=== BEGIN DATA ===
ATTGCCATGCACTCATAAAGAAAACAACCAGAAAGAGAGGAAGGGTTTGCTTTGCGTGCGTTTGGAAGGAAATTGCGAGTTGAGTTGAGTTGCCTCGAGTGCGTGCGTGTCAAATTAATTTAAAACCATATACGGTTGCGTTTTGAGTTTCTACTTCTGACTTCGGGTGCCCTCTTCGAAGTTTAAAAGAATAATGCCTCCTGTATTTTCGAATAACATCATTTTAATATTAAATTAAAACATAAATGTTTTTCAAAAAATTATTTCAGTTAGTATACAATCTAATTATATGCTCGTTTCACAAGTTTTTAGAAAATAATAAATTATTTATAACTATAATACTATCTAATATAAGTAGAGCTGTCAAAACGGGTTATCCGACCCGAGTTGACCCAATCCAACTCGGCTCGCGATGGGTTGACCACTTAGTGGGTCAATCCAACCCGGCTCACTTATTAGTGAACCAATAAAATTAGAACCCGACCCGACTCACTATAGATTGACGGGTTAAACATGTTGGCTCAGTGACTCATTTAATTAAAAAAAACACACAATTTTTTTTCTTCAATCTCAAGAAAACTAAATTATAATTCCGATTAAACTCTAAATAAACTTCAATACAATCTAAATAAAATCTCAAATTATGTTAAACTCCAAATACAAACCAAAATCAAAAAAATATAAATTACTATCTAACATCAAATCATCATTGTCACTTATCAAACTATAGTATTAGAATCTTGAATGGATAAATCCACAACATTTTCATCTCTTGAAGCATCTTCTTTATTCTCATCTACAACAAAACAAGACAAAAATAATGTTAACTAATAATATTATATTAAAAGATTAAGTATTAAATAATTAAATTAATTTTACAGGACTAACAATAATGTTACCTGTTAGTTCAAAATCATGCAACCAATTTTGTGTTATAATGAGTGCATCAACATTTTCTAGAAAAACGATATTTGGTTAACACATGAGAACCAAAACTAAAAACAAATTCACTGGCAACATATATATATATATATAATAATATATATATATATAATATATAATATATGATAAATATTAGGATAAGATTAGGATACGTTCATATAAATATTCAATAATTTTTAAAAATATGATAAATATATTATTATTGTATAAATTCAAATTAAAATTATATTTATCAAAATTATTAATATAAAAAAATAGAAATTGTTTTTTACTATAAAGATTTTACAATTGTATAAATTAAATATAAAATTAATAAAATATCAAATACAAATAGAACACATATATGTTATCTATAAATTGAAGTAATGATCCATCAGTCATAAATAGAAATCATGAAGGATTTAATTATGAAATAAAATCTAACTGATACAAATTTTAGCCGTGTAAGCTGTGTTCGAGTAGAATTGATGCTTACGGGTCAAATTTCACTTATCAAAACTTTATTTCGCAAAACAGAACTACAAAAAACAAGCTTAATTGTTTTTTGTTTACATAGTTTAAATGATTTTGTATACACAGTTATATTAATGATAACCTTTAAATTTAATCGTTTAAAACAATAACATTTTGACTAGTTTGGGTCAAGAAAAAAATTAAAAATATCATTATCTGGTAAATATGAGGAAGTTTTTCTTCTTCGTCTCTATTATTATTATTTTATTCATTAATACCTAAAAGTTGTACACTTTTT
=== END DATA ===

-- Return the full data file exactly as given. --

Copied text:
ATTGCCATGCACTCATAAAGAAAACAACCAGAAAGAGAGGAAGGGTTTGCTTTGCGTGCGTTTGGAAGGAAATTGCGAGTTGAGTTGAGTTGCCTCGAGTGCGTGCGTGTCAAATTAATTTAAAACCATATACGGTTGCGTTTTGAGTTTCTACTTCTGACTTCGGGTGCCCTCTTCGAAGTTTAAAAGAATAATGCCTCCTGTATTTTCGAATAACATCATTTTAATATTAAATTAAAACATAAATGTTTTTCAAAAAATTATTTCAGTTAGTATACAATCTAATTATATGCTCGTTTCACAAGTTTTTAGAAAATAATAAATTATTTATAACTATAATACTATCTAATATAAGTAGAGCTGTCAAAACGGGTTATCCGACCCGAGTTGACCCAATCCAACTCGGCTCGCGATGGGTTGACCACTTAGTGGGTCAATCCAACCCGGCTCACTTATTAGTGAACCAATAAAATTAGAACCCGACCCGACTCACTATAGATTGACGGGTTAAACATGTTGGCTCAGTGACTCATTTAATTAAAAAAAACACACAATTTTTTTTCTTCAATCTCAAGAAAACTAAATTATAATTCCGATTAAACTCTAAATAAACTTCAATACAATCTAAATAAAATCTCAAATTATGTTAAACTCCAAATACAAACCAAAATCAAAAAAATATAAATTACTATCTAACATCAAATCATCATTGTCACTTATCAAACTATAGTATTAGAATCTTGAATGGATAAATCCACAACATTTTCATCTCTTGAAGCATCTTCTTTATTCTCATCTACAACAAAACAAGACAAAAATAATGTTAACTAATAATATTATATTAAAAGATTAAGTATTAAATAATTAAATTAATTTTACAGGACTAACAATAATGTTACCTGTTAGTTCAAAATCATGCAACCAATTTTGTGTTATAATGAGTGCATCAACATTTTCTAGAAAAACGATATTTGGTTAACACATGAGAACCAAAACTAAAAACAAATTCACTGGCAACATATATATATATATATAATAATATATATATATATAATATATAATATATGATAAATATTAGGATAAGATTAGGATACGTTCATATAAATATTCAATAATTTTTAAAAATATGATAAATATATTATTATTGTATAAATTCAAATTAAAATTATATTTATCAAAATTATTAATATAAAAAAATAGAAATTGTTTTTTACTATAAAGATTTTACAATTGTATAAATTAAATATAAAATTAATAAAATATCAAATACAAATAGAACACATATATGTTATCTATAAATTGAAGTAATGATCCATCAGTCATAAATAGAAATCATGAAGGATTTAATTATGAAATAAAATCTAACTGATACAAATTTTAGCCGTGTAAGCTGTGTTCGAGTAGAATTGATGCTTACGGGTCAAATTTCACTTATCAAAACTTTATTTCGCAAAACAGAACTACAAAAAACAAGCTTAATTGTTTTTTGTTTACATAGTTTAAATGATTTTGTATACACAGTTATATTAATGATAACCTTTAAATTTAATCGTTTAAAACAATAACATTTTGACTAGTTTGGGTCAAGAAAAAAATTAAAAATATCATTATCTGGTAAATATGAGGAAGTTTTTCTTCTTCGTCTCTATTATTATTATTTTATTCATTAATACCTAAAAGTTGTACACTTTTT